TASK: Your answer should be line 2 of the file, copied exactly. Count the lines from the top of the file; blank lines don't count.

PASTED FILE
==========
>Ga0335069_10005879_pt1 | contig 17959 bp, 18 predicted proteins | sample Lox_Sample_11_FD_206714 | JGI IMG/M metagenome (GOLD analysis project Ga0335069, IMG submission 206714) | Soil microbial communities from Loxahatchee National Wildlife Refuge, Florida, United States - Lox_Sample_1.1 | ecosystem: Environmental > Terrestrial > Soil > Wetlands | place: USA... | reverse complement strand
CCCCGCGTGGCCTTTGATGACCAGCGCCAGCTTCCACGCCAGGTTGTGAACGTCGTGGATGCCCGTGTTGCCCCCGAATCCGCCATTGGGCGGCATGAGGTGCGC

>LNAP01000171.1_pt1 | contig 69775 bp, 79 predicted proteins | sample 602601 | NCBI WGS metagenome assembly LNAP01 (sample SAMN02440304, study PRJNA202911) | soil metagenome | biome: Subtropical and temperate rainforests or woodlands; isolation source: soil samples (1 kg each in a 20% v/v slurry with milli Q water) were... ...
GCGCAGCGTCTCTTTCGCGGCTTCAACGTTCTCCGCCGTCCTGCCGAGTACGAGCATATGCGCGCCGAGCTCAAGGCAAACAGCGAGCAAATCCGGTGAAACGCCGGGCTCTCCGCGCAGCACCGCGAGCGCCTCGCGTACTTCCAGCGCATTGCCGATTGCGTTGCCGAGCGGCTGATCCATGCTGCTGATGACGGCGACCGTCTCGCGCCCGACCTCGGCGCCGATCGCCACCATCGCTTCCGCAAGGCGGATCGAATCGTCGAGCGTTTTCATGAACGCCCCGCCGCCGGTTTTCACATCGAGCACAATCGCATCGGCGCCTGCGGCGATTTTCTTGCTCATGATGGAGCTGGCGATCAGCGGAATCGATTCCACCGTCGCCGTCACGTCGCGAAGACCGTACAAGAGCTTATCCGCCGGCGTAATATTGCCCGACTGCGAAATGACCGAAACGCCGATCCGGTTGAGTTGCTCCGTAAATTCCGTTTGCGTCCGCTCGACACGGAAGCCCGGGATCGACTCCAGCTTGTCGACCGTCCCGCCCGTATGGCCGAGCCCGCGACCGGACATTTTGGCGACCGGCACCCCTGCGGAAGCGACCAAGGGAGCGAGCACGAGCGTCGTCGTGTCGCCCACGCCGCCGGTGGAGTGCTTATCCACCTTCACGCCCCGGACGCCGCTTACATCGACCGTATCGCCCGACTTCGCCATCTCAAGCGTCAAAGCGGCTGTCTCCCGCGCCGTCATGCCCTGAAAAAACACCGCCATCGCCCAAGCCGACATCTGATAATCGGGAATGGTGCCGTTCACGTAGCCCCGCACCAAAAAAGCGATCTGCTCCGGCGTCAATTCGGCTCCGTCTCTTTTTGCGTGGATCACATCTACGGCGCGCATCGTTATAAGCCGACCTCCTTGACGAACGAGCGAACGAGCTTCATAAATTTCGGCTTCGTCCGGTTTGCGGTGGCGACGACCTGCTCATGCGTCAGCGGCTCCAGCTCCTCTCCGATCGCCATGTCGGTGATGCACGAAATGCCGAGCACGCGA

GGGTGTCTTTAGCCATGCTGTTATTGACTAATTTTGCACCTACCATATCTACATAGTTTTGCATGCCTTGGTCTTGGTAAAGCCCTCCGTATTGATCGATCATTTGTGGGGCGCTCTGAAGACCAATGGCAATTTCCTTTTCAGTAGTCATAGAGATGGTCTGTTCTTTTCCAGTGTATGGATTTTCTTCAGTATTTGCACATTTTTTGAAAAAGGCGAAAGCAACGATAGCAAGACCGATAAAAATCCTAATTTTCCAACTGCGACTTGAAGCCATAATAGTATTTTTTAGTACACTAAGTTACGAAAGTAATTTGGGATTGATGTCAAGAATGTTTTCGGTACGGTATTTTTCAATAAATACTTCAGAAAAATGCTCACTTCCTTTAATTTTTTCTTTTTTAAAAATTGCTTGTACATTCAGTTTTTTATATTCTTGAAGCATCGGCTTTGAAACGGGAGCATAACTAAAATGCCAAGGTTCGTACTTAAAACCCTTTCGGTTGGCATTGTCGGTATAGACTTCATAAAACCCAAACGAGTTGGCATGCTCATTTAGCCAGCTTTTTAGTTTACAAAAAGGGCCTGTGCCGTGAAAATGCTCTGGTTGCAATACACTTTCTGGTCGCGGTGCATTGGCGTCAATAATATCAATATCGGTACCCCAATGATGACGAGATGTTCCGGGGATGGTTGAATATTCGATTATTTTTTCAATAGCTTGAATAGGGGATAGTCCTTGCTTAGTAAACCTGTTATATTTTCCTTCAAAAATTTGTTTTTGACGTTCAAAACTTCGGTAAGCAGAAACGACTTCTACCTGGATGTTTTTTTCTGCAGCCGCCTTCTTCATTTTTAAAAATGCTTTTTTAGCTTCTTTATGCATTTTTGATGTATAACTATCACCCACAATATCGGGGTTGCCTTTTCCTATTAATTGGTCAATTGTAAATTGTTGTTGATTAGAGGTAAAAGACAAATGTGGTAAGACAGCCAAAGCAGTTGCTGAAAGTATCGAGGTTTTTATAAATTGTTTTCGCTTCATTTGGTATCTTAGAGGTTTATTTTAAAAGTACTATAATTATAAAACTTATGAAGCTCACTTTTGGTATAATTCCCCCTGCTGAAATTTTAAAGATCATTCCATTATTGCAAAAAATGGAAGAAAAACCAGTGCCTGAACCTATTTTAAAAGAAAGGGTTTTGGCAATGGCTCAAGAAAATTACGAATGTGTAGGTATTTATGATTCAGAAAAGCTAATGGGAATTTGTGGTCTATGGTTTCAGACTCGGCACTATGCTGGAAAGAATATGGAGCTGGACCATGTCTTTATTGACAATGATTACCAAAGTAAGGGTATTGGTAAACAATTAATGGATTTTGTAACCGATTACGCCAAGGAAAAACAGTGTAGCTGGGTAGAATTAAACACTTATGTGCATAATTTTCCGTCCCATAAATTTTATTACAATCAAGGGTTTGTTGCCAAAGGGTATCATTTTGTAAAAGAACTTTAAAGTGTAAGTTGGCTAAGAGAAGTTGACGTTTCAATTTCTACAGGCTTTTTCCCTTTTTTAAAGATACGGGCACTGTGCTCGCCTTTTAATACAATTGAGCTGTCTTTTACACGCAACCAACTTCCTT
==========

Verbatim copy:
CCCCGCGTGGCCTTTGATGACCAGCGCCAGCTTCCACGCCAGGTTGTGAACGTCGTGGATGCCCGTGTTGCCCCCGAATCCGCCATTGGGCGGCATGAGGTGCGC